The New English Landscape
The Gardens of the World Series sent us on a global romp of changing garden influences throughout history. Each period and culture visited exhibits its own unique characteristics. During these periods there are notable designers, but, to me, none is more notable than William Kent and Lancelot Brown.
Two Major Influences
The epitome of the nature-dominated Renaissance gardens was the Palace of Versailles’ garden. In the 18th century, William Kent, an Englishman jumped the metaphorical fence of traditional gardens. Traditionally, gardens dominated and expelled nature. Designers sought to tame and control nature. William Kent viewed nature as a garden rather than a wild space. That notion was the beginning of the English gardens.
William Kent’s famously retorted traditional garden design, stating, “nature abhors straight lines.” His ideas created the foundation of English gardens, which includes lakes, gently rolling hills, ruins, tree stands, bridges, meandering trails, and other forms of hidden architecture. Every view throughout the garden was to be viewed as a piece of art that offered peace to the viewers. These gardens became a definition of picturesque landscapes.
Kent’s garden design experiences began with the Chiswick House Garden, but as his notability grew, with other gardens that included Holkham Hall, Stowe Landscape, and Claremont Landscape Garden. Each of the gardens shows a dramatic shift in landscape and garden design during this period in England and throughout other parts of Europe.
Chiswick House Garden
Chiswick House Gardens, designed by William Kent, lays homage to ancient Roman Gardens. Immediately around Chiswick House Gardens Conservatory/Greenhouse consists of highly formalized gardens, but the remaining portions of the garden include strolling gardens that are characteristic of William Kent Designs. The landscape includes vast views of open, informalized space. Sprinkled around the landscape includes architecture follies and meandering trails.
This “landscape park” has multiple designers throughout its history, but William Kent introduced perambulating views. Rather than views from the home, Kent created “pictures” throughout the landscape requiring exploration.
Claremont Landscape Garden
A playground for Royalty, the Claremont Landscape Garden allows users to disappear into a landscape fantasy. Every square inch of the grand pastoral views, meandering walkways, wooded landscapes are intentional.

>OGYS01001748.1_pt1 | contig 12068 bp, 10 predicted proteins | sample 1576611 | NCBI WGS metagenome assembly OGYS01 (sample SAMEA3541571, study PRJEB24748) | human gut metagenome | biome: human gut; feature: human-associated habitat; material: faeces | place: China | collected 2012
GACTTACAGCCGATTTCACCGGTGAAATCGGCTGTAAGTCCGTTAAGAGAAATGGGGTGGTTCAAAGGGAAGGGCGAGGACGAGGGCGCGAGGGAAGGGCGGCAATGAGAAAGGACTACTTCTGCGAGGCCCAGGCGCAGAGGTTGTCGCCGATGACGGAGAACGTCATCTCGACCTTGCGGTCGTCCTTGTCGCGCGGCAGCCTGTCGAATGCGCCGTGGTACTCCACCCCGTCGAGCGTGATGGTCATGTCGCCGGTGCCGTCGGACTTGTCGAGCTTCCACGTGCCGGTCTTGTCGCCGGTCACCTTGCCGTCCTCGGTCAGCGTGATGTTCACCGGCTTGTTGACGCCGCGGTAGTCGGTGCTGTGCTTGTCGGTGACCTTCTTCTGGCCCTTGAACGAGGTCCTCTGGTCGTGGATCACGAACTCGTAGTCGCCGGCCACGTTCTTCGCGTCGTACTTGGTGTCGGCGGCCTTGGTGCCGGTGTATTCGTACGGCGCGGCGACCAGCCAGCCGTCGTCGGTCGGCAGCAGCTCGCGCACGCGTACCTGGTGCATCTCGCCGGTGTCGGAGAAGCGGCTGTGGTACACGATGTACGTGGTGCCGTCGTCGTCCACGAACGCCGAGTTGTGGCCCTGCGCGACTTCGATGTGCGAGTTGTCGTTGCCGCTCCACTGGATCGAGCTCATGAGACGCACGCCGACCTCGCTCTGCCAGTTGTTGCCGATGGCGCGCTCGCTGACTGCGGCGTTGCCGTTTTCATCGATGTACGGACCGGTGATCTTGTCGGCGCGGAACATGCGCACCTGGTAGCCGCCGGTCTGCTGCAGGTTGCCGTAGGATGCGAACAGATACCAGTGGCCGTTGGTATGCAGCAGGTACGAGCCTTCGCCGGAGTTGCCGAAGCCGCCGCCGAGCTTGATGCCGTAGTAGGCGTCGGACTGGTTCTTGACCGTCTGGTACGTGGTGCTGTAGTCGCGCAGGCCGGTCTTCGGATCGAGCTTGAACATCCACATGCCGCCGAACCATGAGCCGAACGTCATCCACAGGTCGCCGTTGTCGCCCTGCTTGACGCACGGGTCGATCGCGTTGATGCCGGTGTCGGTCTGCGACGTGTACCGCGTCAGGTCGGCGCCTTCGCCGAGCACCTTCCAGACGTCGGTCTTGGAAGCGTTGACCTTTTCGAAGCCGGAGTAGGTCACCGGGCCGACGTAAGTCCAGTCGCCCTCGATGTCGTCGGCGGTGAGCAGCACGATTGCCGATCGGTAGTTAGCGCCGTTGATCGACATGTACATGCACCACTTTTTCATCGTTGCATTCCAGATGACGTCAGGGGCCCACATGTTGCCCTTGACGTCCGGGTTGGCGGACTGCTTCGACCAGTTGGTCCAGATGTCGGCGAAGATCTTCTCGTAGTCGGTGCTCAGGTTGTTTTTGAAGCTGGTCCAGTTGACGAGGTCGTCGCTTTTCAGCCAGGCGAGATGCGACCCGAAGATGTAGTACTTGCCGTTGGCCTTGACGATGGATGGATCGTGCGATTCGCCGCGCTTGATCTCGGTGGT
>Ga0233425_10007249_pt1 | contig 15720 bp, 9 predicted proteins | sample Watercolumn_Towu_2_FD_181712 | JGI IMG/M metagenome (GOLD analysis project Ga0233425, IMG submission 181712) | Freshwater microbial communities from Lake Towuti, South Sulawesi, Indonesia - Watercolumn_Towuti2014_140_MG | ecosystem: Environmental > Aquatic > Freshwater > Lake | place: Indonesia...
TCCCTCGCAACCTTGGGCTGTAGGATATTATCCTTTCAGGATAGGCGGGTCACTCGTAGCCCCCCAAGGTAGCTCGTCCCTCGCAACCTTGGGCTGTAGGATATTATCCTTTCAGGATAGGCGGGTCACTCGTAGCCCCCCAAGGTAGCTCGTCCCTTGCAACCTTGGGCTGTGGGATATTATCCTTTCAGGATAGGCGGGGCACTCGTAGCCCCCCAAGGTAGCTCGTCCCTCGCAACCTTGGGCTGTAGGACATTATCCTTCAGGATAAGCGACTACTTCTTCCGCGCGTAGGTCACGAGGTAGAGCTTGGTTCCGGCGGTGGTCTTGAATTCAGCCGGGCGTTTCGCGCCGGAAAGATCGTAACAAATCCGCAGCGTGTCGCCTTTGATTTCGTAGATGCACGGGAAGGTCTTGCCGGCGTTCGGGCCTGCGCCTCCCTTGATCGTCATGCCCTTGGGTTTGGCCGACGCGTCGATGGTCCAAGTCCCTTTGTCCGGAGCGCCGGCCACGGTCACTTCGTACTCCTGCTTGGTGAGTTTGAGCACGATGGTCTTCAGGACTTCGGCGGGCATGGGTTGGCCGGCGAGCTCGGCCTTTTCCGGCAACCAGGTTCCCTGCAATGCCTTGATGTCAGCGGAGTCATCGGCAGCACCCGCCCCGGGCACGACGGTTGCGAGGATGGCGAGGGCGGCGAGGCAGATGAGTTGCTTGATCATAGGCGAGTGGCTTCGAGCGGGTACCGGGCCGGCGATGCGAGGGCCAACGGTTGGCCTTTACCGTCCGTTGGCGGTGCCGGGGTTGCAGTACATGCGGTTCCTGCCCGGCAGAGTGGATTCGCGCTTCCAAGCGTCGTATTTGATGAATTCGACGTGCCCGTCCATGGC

Lancelot ‘Capability’ Brown
Kent’s prominence grew, so did his workers. One young designer that worked for William Kent was Lancelot Brown. Lancelot became known as Capability Brown because of his declaration of landscapes and gardens having great capabilities for improvement. As a young designer, Capability Brown worked on many projects with William Kent, including Stowe Landscape.
Brown’s success came from creating landscapes that celebrated nature, created vast views, planned for evolving landscapes, and created multi-functional gardens that doubled as livestock meadows or agriculture. Most notably, Capability Brown’s meticulously designed plans could not be differentiated from a natural landscape.
As people travel around England there’s a high likelihood that they will visit or see one of Capability Brown’s designs. He and his team are responsible for over 150 gardens around Britain. Some of the designs include Croome, Highclere Castle, and Harewood House.
Croome is Capability Brown’s first project after Stowe. The marshy landscape created difficulties regarding design. Therefore, Brown utilized water features to help drain the marshy landscape to create this early masterpiece.
Downton Abby fans may recognize this landscape. With a combination of semi-formal gardens and large pastoral landscapes, the garden around Highclere Castle is a predominant Capability Brown landscape design. Many of the large pastoral landscapes depend on grassy, perennial landscapes abutting robust flowering beds.
Capability Brown’s success came from his ability to create synthetic natural landscapes from seemingly nothing. John Jewell in 1822 described Harewood House’s gardens by stating, “The pleasure grounds, and gardens rare! Laid out, by Mr. Brown, with utmost care; With great abundance, all abound, and rich luxuriance smiles around: though both, which now such beauty yield, were lately but a furrow’s field.”
Capability Brown gardening styles still influence landscape architects and designers today. His influences are evident throughout American landscape gardens and parks. For example, Brown influenced the founding father of American Landscape Architecture, Fredrick Law Olmsted. These influences led to Olmsted’s design and creation of parks, such as Central Park in New York City.
Gardens of the World Series, Additional Articles
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